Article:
On 12 May 1866, in Castelnuovo, a small port at the southern tip of Dalmatia, a twelfth child was born to Peter and Caroline Mandic. He was named and baptized Bogdan, ‘the God-given-one’. Although physically frail, from his youth he showed signs of great spiritual strength and integrity. At the age of 16 years, Bogdan left home for Italy where he put himself under the tuition of the Capuchins at Udine as a student in the Seraphic School and an aspirant for the Order. Life was not easy for him there, since he was physically malformed and still delicate in health. Nevertheless, he applied himself to his studies with great enthusiasm. On 20 April 1884, Bogdan entered the Capuchin Order as a novice at Bassano del Grappa and took the religious name of Brother Leopold.
In spite of the austerities of Capuchin life, he persevered with courage and drank deeply of Franciscan Spirituality of which he was to become one of the finest models. After his Profession of Vows in May 1885, he embarked on a course of clerical studies first at Padua and then at Venice. Finally, he was ordained in Venice on 20 September 1890.
Now wishing to fulfill a childhood ambition of becoming a missionary in Eastern Europe, torn apart by much religious strife, he was denied this by his superiors and because of his frailty and general ill health. This was assuredly a testing-time for the new Father Leopold, but God had other work for him to do.
From 1890 to 1906, Father Leopold was stationed at various Friaries in the Venetian Province, including Friaries in his homeland of Dalmatia, where the Italian friars had a mission. In 1906, he was posted to Padua, where, except for one year, which he spent in a prison camp during World War I, because he would not renounce his Croat nationality, he remained for the rest of his life. It was in Padua that he took up the apostolate of Confessor and Spiritual Director… a work which proved to be the means through which God used his servant, Father Leopold, for almost forty years, and for which Leopold Mandic is best known.
On 22 September 1940, Father Leopold celebrated his Golden Jubilee of the Priesthood. After this, however, his health deteriorated rapidly. He died in the Friary at Padua on 30 July 1942. Soon after his death, a strong veneration of his memory began to flourish culminating in his beatification by Pope Paul VI on 2 May 1976, and, his canonization by Pope John Paul II on 16 October 1983.
The life of Saint Leopold Mandic is characterized by the contrast between his physical frailty and his spiritual strength. He was born physically weak, and spent the whole of his life in that condition. He only reached 4ft 5ins in height and his general health became worse as he grew older. He suffered from abdominal pains, and was gradually deformed by chronic arthritis in later life, making his frame stooped and his hands gnarled, giving him much pain. He also suffered from a stammer in his speech.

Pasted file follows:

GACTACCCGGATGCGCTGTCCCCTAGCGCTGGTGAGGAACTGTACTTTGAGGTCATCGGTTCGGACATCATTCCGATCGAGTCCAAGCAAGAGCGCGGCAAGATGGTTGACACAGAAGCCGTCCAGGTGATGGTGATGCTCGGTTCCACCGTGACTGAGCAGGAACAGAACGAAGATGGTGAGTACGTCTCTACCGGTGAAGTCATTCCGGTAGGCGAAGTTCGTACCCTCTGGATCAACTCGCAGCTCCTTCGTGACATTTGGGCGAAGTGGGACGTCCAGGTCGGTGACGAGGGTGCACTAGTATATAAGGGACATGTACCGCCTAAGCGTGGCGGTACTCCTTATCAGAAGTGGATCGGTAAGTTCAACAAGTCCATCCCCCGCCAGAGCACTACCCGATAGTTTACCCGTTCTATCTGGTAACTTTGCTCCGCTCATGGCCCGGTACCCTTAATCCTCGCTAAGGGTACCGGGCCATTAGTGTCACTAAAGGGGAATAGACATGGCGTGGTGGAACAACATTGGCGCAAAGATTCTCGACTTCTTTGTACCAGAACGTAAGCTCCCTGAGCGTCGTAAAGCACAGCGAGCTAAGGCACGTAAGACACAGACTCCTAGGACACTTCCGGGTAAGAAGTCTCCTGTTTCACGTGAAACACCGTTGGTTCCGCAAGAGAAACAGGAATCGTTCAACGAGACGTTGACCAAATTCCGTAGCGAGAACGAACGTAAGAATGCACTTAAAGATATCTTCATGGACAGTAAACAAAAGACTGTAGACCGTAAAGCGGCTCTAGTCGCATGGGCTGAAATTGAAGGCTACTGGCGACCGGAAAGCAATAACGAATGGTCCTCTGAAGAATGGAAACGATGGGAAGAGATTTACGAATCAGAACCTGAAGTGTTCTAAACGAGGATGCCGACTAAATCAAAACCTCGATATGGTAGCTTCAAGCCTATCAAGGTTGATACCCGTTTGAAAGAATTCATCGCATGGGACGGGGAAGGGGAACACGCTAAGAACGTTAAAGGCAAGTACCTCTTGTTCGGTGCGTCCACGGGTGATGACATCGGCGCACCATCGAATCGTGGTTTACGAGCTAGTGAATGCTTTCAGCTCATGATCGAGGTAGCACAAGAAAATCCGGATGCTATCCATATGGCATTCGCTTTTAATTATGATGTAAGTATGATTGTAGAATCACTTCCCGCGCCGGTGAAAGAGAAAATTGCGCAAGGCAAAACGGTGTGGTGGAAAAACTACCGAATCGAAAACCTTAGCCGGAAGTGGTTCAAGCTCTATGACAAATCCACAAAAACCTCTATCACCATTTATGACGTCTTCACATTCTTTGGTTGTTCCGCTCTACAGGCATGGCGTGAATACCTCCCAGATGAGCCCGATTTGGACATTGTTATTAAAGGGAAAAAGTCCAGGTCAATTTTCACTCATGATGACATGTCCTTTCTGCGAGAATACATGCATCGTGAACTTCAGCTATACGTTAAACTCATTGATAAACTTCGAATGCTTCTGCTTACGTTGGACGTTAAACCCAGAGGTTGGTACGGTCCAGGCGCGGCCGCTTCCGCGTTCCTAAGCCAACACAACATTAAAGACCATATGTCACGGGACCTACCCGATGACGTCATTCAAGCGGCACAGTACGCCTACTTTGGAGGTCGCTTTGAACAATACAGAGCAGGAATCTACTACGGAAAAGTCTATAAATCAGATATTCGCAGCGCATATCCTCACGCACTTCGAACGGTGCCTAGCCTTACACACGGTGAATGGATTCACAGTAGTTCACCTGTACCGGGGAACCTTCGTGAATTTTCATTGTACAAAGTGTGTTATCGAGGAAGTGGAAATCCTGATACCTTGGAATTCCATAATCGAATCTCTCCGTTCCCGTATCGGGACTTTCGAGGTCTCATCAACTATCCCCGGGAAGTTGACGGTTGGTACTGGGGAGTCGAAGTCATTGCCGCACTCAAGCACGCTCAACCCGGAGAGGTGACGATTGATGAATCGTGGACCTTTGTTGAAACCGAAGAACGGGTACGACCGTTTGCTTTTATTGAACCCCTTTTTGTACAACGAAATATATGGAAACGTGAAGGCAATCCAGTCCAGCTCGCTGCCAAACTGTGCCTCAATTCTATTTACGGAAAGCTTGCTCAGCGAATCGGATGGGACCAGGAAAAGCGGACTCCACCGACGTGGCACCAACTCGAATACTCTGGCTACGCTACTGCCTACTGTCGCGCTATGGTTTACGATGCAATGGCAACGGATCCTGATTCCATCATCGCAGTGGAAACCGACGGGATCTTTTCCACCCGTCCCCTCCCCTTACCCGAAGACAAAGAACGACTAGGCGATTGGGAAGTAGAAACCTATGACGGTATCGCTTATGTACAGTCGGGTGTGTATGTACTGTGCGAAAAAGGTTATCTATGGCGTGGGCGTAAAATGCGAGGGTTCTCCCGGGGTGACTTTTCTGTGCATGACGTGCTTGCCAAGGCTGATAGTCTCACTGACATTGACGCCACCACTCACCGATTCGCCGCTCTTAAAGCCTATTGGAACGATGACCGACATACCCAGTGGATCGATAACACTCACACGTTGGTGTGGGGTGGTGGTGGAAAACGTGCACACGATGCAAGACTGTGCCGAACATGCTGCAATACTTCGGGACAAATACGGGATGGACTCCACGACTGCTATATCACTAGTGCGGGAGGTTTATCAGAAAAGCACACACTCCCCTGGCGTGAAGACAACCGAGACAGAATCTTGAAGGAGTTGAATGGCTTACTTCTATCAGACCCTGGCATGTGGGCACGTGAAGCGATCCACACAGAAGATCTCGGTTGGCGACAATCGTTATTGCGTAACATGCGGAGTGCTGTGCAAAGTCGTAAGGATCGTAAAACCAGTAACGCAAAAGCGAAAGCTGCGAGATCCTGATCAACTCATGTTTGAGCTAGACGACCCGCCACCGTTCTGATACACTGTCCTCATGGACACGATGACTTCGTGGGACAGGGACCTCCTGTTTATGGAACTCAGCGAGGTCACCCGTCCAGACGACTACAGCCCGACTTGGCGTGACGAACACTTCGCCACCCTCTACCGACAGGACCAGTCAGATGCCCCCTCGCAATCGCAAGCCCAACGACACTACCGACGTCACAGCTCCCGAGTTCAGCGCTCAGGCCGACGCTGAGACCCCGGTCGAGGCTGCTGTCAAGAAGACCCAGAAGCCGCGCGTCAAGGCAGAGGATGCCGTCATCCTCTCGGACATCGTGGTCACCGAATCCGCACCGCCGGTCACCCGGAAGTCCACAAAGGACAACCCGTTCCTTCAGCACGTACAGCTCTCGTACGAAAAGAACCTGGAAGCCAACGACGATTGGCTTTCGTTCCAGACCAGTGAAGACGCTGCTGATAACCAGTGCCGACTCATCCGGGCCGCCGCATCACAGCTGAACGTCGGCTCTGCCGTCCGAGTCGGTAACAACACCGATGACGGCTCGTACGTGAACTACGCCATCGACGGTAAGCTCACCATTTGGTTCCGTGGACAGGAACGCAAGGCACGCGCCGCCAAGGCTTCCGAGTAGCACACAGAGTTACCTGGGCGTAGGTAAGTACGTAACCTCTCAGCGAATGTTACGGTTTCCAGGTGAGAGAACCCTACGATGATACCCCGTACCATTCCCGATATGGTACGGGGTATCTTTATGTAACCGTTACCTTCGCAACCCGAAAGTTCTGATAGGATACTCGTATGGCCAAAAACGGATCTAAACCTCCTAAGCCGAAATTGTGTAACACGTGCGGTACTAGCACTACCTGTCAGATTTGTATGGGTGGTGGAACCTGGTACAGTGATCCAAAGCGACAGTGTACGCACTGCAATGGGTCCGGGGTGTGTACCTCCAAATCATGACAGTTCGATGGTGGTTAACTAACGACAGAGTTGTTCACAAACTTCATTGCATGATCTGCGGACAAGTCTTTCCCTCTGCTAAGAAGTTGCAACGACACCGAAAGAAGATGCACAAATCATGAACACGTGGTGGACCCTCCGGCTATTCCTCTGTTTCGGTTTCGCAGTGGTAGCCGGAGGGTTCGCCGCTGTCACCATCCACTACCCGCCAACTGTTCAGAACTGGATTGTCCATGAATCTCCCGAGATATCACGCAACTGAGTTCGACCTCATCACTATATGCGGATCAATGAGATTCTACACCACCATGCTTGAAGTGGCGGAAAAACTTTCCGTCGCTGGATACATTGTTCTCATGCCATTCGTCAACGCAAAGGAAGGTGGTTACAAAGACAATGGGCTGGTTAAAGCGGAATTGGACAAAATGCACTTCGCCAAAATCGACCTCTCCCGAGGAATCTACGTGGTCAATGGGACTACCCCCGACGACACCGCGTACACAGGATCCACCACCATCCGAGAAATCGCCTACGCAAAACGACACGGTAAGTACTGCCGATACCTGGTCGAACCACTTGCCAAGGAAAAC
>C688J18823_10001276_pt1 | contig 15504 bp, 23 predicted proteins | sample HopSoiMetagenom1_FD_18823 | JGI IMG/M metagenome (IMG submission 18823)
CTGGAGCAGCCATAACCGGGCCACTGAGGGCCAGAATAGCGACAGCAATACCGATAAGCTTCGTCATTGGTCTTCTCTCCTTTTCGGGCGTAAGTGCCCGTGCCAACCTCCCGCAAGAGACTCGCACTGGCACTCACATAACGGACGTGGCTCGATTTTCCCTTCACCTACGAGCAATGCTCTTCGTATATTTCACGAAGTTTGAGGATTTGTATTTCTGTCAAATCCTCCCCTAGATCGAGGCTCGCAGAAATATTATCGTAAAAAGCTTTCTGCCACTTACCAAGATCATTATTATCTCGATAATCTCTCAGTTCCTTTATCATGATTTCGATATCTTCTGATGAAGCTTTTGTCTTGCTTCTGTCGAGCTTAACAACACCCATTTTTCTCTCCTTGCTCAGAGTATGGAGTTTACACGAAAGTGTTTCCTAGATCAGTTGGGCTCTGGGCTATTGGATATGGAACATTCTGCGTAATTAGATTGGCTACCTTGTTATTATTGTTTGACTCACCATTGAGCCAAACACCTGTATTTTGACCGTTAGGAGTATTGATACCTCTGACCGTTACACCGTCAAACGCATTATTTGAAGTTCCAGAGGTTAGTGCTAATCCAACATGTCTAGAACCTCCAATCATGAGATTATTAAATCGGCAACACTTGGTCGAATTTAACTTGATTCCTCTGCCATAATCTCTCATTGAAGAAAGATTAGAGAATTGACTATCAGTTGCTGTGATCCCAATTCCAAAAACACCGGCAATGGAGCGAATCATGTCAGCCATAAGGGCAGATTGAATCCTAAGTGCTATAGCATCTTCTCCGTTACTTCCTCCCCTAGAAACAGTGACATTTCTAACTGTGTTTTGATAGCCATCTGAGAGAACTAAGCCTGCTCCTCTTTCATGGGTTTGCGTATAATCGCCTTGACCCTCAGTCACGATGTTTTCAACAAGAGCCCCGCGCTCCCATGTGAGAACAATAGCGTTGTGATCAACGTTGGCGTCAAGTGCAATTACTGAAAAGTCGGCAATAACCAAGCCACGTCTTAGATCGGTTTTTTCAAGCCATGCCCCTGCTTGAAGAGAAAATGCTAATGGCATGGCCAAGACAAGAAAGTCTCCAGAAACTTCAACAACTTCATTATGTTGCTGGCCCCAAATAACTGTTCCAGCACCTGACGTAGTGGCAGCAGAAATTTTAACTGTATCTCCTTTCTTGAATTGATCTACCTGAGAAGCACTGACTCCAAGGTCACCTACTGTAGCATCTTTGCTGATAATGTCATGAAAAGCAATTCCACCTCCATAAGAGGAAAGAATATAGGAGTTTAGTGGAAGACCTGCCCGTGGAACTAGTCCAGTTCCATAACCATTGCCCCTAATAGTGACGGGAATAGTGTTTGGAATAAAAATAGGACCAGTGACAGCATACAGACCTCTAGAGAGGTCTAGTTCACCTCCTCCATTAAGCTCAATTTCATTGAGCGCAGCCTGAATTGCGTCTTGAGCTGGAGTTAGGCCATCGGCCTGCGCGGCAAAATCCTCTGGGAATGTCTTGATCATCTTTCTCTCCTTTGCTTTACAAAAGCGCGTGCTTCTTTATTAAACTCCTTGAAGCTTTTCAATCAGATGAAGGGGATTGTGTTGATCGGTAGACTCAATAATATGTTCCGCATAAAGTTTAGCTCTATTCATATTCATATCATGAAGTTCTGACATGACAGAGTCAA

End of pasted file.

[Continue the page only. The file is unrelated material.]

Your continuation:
Spiritually, Leopold Mandic was a giant, full of Christian strength. It was his humility and faith in God’s Goodness and Providence that enabled him to recognize and accept his poor physical condition. This in turn led him to a greater realization of his own lowliness in relation to God’s mighty power – that without God he could do nothing. This strong faith was communicated to others when they came to Father Leopold for spiritual advice. He would say, “Have faith! Everything will be all right. Faith, Faith!” A compassionate man, Father Leopold gave tremendous encouragement to many people, especially those despairing of hope because of an enslavement to sin. He was truly an apostle. For although he did not go to the mission territory, his long service in the Confessional proved to be his own distinct apostolate. For nearly forty years, twelve hours a day, he received, counseled, and absolved thousands of penitents. In this work, he was a herald of God’s love and forgiveness.
His human weakness highlights the gift of spiritual strength which enabled him to carry out this untiring apostolate.
Early in his Capuchin life, Leopold Mandic was asked to surrender his missionary aspirations and personal preference so as to be given the work of Confessor and Spiritual Advisor. He once expressed his feelings about this when he said, “I am like a bird in a cage, but my heart is beyond the seas.” A Lesson Saint Leopold has much to teach us. He is an inspiration for us to be humble and strong in the Christian faith we have received from God. He is, moreover, a living memorial of that truth preached by the Apostle Paul to the Corinthians: “It was… to shame the strong that He chose what is weak by human reckoning.” His ministry of God’s forgiveness in the Confessional can teach us of the real value and importance of the Sacrament of Reconciliation, whereby we rise from the death of sin to the fullness of life in Christ. Saint Leopold is definitely a man for us and for our time.